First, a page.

Robbers use CCTV footage to plan break-ins

Cybersecurity experts fear if proper preventive measures are not taken, the very purpose of CCTV surveillance will be compromised.

Published: 17th September 2018 04:21 AM  |   Last Updated: 17th September 2018 04:33 AM   |  A+A-

Express News Service

KOCHI: With CCTV cameras becoming common for security and surveillance, hackers are having an easy run tracking real-time visuals from cameras and misusing them including for planning robberies.

Cybersecurity experts fear if proper preventive measures are not taken, the very purpose of CCTV surveillance will be compromised. Also, the ease with which criminals can hack will jeopardise the system.

Already, a couple of websites in India are providing live feeds of visuals from third-party CCTVs to expose the surveillance cameras’ vulnerability. Ajay Sabu Jacob, the founder of Dataleaks, which has hacked into over 30 CCTV networks across major cities in India, said: “It’s quite easy to hack into any CCTV network which works on the Internet of Things (IoT). We’re streaming live feeds from 30 cameras which we’ve hacked into. Our aim is to create awareness on the vulnerability of the CCTV cameras.”

“Security is a costly affair. Though people install CCTVs for security purpose, they don’t give much importance to plug the loopholes and thus prevent hackers from getting into the system,” said cybersecurity expert Manu P Zacharia, a Data Security Council of India member.

“People installing the cameras rarely change the default passwords exposing them to malicious code for years. Hackers can easily log on to the entire Wi-Fi networks simply by retrieving the password stored in a device,” said Manu.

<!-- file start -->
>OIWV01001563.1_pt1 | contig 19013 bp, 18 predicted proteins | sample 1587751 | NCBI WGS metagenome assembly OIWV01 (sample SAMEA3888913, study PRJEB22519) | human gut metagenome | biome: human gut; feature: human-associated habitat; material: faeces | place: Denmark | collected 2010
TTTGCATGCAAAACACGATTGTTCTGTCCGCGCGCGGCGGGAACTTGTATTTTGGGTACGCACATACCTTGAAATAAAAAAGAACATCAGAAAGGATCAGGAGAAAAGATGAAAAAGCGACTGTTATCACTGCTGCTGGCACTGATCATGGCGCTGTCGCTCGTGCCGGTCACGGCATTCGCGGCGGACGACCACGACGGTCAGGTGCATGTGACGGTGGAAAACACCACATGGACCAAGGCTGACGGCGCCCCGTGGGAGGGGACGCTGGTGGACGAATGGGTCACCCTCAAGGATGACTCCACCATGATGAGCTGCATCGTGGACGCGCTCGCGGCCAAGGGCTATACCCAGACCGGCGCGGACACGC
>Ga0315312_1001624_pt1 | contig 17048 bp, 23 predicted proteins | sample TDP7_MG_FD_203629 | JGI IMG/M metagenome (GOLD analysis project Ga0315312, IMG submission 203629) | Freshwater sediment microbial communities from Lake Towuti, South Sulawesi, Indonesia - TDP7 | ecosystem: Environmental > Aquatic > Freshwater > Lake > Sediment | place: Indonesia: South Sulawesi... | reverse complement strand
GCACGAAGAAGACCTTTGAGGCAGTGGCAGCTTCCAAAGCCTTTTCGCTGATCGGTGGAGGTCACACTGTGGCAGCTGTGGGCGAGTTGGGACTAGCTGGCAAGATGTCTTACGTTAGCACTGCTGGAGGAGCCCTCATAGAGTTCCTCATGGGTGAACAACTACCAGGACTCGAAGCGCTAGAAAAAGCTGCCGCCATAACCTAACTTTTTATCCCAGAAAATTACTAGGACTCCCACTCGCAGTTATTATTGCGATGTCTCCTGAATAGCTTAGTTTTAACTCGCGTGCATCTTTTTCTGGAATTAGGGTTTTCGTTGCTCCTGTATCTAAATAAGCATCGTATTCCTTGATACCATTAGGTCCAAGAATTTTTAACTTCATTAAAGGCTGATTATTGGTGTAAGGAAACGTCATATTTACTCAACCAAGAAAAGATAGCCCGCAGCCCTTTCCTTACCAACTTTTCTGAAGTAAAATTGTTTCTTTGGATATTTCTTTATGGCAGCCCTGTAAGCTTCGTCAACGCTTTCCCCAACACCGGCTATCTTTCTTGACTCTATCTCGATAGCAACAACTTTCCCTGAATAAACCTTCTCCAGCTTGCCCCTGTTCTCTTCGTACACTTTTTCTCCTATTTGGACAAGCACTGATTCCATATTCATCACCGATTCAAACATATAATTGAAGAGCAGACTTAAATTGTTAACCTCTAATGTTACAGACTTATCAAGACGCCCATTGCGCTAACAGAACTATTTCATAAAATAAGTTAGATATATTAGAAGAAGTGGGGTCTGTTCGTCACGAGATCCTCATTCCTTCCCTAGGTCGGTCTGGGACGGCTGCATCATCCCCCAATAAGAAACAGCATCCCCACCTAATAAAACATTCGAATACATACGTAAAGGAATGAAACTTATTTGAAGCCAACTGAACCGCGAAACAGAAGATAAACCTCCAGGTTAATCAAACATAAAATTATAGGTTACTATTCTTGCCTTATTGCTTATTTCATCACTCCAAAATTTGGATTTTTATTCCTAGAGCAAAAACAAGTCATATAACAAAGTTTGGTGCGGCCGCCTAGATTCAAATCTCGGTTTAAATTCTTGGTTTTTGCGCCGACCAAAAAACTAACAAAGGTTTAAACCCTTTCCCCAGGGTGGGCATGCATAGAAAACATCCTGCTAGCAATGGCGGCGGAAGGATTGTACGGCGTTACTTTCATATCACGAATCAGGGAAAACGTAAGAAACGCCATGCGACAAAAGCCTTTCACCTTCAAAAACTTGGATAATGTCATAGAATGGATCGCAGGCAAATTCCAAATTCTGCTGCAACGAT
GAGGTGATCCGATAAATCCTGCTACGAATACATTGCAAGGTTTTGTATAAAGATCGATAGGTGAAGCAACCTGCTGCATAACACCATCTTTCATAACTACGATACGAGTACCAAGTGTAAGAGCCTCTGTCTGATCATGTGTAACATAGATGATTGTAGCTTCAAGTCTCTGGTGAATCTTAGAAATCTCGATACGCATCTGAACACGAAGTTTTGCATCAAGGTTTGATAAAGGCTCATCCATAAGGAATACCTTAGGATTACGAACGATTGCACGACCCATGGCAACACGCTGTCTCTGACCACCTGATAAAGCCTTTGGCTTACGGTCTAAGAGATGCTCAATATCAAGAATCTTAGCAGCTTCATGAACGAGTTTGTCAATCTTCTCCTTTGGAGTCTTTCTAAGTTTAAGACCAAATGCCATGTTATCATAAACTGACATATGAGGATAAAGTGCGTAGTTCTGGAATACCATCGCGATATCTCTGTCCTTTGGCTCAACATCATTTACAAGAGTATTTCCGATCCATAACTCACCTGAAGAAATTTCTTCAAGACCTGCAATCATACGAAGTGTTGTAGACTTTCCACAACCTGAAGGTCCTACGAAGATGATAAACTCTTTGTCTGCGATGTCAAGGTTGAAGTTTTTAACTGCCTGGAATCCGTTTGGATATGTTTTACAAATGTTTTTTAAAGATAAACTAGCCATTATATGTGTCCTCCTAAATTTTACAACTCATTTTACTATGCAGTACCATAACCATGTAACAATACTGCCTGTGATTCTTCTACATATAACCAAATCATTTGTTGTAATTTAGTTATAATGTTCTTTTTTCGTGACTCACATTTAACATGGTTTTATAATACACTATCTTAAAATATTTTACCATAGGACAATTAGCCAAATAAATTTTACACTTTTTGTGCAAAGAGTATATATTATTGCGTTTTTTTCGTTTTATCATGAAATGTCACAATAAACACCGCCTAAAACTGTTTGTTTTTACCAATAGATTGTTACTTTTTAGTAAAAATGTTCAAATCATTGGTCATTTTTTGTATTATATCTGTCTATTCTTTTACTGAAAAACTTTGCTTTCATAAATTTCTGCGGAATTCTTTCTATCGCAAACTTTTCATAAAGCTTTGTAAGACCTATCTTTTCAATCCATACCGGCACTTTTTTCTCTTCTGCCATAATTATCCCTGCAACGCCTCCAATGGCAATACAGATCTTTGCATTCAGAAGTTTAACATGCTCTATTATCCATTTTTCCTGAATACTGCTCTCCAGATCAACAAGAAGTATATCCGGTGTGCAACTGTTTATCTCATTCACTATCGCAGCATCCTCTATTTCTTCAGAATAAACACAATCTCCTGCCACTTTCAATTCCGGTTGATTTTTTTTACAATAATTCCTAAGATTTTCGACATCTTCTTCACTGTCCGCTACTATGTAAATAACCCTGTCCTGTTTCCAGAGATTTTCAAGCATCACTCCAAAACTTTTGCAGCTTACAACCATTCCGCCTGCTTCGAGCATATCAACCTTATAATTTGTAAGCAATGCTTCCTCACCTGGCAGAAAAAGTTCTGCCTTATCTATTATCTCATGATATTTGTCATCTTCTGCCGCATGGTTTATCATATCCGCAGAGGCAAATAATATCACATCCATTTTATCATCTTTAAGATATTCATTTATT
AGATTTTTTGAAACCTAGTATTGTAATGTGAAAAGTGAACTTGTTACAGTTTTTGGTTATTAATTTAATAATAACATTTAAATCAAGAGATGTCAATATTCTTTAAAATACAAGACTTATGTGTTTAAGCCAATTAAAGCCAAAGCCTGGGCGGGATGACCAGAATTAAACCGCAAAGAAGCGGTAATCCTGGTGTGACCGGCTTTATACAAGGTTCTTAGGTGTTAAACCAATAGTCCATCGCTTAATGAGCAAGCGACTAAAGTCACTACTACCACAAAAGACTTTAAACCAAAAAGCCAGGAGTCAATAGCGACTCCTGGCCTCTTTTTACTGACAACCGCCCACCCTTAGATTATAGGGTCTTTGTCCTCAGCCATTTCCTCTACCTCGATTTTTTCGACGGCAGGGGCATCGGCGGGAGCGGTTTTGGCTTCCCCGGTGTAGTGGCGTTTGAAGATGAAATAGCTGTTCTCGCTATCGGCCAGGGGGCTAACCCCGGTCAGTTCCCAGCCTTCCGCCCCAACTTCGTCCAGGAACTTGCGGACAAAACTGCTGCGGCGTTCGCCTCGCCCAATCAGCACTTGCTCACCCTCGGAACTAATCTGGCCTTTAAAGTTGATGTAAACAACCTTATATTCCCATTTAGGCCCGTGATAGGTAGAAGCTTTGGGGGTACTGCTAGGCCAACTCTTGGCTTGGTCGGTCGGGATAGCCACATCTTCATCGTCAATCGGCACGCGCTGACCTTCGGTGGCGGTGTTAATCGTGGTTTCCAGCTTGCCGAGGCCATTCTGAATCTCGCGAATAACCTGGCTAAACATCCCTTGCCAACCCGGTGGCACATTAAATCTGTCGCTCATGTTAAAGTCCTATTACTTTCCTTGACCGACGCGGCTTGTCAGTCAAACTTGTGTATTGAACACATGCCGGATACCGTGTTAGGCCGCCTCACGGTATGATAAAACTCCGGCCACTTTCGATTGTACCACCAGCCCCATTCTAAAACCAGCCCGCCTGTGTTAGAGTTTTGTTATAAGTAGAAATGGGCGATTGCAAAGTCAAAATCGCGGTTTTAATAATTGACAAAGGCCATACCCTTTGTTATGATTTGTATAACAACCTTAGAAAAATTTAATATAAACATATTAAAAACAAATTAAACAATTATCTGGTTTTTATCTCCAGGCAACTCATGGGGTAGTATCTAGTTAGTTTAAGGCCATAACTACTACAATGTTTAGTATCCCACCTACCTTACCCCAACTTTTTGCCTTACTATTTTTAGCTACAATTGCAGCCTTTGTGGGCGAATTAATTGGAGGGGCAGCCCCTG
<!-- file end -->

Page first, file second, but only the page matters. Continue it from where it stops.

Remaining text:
Hacking is child’s play: Experts

CYBER security expert Manu P Zacharia said the makers of the so-called IoT products rarely protect them from simple cyber attacks.“Users can protect their home devices by using hard-to-guess passwords,” said Manu. Already, there have been innumerable cases where CCTV footage was compromised. Experts say ATMs are the most vulnerable as criminals could easily capture their PINs. “Even through a Google search, one can easily find how to hack into CCTV cameras,” said a police officer.

Kerala Police Information Technology wing SP J Jayanath said though hackers are having a free run, the police’s surveillance system was encrypted and has all protocols in place to prevent hacking. “There’re certain tools which can be used to prevent hacking,” he said. Though India’s CCTV security surveillance market is growing exponentially, an average IP-based camera has zero security.


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